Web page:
"Yesterday, I hit a nerve on Twitter. Ok, more than one. But it resulted in a great discussion about open access and brought up some interesting questions. I’d like to take the opportunity to explain in more detail what I meant and did not mean by my tweet. And then I’d like to open up the discussion further. But first, the backstory.

I am writing a systematic review. For those not familiar with the concept, this is not simply summarizing work others have done in a particular area of research. It involves designing searches, implementing filters, and clearly outlining criteria for selecting or excluding articles. The idea is to give a complete overview of the literature and be able to quantify, for example, what percentage of studies in the research area used a certain technique, or arrived at a common conclusion."

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Open communities bring the Open Access Button to life

Open communities bring the Open Access Button to life | Open Access News from the RSP team | Scoop.it

"Running into a publisher’s paywall is one of the biggest daily frustrations that many in research tend to encounter. Students and health advocates David Carroll and Joe McArthur decided to take these dead ends and turn them into something useful. With the help of the open source and open access communities, they have just created a prototype of a tool—the OA Button—to map article access denials and help users track down a version of the publication available for their use.

 

David Carroll took a year out of his medical studies at Queen's University in Belfast to gain research experience in the lab. For his study on cystic fibrosis, he read only papers for which his university had a subscription or those published in open access. At $35 a paper, everything else written on the topic fell by the wayside. “That gap in my knowledge probably ended my research,” he says, “because I didn’t have the opportunity to read everything [that would help me] generate hypotheses. I could only use what I had.”

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Open access: brought to book at last?

Open access: brought to book at last? | Open Access News from the RSP team | Scoop.it

"A library-focused effort aims to take monographs off the analogue shelf. 

It would be easy to think of monographs as the scholarly output that the open-access movement forgot.

Mandates for free online access are popping up all around the world, but most relate exclusively to journal articles. A good example is Research Councils UK’s new open-access policy, launched in April and inspired by the Finch report published last year. That report dismissed monographs as too difficult a nut to crack in the absence of “further experimentation”.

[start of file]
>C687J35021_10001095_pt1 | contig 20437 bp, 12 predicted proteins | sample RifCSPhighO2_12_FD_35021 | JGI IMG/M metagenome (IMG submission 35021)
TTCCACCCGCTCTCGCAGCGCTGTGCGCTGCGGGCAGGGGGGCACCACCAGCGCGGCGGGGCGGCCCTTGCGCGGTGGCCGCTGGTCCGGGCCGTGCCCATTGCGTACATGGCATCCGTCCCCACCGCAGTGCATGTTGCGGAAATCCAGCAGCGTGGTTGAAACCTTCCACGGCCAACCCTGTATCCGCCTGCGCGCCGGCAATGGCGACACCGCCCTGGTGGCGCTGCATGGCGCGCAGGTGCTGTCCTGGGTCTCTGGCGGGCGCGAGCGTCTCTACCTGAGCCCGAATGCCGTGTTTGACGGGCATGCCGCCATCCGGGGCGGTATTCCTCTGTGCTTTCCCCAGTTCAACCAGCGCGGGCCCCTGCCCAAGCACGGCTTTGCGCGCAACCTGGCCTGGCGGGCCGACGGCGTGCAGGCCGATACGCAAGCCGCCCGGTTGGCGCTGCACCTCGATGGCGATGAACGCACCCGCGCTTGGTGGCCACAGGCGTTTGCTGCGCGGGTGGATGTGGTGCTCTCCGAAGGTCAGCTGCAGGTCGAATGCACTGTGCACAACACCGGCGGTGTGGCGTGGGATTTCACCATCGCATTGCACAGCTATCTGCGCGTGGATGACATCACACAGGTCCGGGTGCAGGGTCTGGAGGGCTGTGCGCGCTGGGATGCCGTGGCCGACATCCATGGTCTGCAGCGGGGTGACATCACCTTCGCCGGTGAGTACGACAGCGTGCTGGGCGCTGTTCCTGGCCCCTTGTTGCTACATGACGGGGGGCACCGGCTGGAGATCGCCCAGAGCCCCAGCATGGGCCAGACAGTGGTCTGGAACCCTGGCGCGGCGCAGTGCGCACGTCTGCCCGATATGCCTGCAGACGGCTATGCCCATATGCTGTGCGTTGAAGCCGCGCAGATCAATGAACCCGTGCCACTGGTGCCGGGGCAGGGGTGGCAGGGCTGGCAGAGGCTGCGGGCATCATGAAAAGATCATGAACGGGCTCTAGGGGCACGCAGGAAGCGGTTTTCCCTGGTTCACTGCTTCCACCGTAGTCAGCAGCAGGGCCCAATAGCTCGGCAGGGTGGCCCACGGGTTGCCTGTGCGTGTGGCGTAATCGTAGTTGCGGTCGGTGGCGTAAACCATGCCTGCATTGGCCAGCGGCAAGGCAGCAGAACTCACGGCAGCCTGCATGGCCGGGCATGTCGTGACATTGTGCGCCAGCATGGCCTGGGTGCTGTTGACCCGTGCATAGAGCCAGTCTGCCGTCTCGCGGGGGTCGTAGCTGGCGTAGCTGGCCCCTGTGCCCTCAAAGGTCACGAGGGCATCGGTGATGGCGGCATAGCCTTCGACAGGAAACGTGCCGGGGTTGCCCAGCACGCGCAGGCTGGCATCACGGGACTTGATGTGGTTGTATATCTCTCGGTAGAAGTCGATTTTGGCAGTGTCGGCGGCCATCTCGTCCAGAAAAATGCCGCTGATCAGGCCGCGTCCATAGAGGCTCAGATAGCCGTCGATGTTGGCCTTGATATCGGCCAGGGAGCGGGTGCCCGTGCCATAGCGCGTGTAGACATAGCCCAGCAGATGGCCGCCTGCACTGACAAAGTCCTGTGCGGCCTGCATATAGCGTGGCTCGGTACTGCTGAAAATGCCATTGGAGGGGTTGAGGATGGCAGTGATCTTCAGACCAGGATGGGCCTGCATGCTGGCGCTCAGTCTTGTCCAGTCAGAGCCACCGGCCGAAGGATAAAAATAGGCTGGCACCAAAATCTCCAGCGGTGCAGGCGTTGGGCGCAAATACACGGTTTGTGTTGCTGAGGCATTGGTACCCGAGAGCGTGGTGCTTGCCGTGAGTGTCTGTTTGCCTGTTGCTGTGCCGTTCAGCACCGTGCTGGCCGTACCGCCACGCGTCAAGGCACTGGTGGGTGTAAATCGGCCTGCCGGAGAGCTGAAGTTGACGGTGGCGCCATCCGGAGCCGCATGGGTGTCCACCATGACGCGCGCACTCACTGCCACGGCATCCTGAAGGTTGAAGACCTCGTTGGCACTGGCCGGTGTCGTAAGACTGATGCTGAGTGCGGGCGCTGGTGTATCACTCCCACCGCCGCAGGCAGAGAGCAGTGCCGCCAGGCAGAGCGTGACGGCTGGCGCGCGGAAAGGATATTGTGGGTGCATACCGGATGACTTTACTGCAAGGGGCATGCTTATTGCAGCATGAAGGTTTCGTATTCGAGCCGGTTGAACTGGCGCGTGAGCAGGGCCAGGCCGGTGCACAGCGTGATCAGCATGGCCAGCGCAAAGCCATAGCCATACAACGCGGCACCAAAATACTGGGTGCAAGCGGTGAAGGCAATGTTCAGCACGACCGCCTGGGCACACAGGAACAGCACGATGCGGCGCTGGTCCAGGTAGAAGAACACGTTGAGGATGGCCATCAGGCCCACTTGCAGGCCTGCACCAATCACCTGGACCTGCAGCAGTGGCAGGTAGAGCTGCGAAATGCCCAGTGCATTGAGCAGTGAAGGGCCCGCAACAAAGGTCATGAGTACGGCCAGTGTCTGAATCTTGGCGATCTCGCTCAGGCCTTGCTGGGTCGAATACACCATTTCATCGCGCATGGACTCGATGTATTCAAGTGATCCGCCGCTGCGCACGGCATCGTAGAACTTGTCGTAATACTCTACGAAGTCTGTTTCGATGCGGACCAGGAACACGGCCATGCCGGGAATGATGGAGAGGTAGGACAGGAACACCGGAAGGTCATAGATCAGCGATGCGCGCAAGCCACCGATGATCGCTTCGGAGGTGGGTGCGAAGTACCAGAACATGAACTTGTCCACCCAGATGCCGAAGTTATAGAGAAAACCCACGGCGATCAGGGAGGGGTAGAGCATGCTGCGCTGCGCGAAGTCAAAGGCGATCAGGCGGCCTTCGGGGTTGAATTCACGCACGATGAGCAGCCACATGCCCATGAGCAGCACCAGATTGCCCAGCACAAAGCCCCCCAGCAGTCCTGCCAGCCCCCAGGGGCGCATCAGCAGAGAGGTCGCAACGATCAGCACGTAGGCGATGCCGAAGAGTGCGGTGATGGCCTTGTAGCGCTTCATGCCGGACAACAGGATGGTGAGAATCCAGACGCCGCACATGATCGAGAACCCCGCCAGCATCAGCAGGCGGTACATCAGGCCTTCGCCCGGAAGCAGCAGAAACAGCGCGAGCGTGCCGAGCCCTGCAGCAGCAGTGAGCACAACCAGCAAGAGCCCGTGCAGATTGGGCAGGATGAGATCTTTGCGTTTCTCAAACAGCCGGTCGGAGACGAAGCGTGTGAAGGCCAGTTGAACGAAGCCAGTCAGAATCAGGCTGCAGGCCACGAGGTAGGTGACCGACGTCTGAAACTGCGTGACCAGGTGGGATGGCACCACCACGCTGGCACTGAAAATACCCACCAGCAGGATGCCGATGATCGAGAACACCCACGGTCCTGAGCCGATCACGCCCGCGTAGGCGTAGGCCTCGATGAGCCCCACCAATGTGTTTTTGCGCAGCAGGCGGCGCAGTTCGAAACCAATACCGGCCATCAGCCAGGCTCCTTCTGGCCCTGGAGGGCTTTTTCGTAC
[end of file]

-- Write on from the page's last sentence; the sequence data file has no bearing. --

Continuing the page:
The UK funding councils were slightly bolder. Their preliminary consultation on introducing an open-access mandate for the next research excellence framework, expected in 2020, included a question about whether a percentage of submitted monographs should be required to be open access."

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More Fell Fallout From Finch Folly: The Royal Society Relapse - Open Access Archivangelism

"Remaining a fair player, The Royal Society ensures that published open access articles bearing a publication fee are deducted from subscription prices through its Transparent Pricing Mechanism"

The Royal Society thereby pledges that it will not "double-dip" for hybrid Gold OA. The RS continues to collect subscription fees from institutions worldwide, but whatever additional revenue if gets from individual authors for hybrid Gold OA, it pledges to return as a subscription rebate to all subscribing institutions.

But does this mean the RS is a "fair player" insofar as OA is concerned?

Hardly.

Yet this is not because the hybrid Gold OA rebate amounts to individual authors' full payments for Gold OA subsidizing the subscription costs of institutions worldwide. (The author's own institution only gets back a tiny fraction of its authors' Gold OA fee in its tiny portion of the worldwide subscription rebate.)"

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Chris Wickham considers open access in the UK and international environment

Chris Wickham considers open access in the UK and international environment | Open Access News from the RSP team | Scoop.it